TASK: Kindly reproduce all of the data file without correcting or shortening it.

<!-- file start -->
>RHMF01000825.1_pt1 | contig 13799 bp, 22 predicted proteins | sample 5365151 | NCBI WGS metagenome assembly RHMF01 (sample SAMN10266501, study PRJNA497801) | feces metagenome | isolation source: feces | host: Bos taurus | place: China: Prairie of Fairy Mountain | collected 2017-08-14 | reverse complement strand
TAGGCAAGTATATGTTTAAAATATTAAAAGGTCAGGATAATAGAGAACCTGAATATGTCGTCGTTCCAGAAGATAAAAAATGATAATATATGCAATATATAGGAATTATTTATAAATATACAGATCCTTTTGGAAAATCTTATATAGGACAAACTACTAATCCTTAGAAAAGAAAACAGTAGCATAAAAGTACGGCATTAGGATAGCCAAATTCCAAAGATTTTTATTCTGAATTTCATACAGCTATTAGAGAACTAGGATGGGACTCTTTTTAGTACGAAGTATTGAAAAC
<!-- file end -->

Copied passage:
>RHMF01000825.1_pt1 | contig 13799 bp, 22 predicted proteins | sample 5365151 | NCBI WGS metagenome assembly RHMF01 (sample SAMN10266501, study PRJNA497801) | feces metagenome | isolation source: feces | host: Bos taurus | place: China: Prairie of Fairy Mountain | collected 2017-08-14 | reverse complement strand
TAGGCAAGTATATGTTTAAAATATTAAAAGGTCAGGATAATAGAGAACCTGAATATGTCGTCGTTCCAGAAGATAAAAAATGATAATATATGCAATATATAGGAATTATTTATAAATATACAGATCCTTTTGGAAAATCTTATATAGGACAAACTACTAATCCTTAGAAAAGAAAACAGTAGCATAAAAGTACGGCATTAGGATAGCCAAATTCCAAAGATTTTTATTCTGAATTTCATACAGCTATTAGAGAACTAGGATGGGACTCTTTTTAGTACGAAGTATTGAAAAC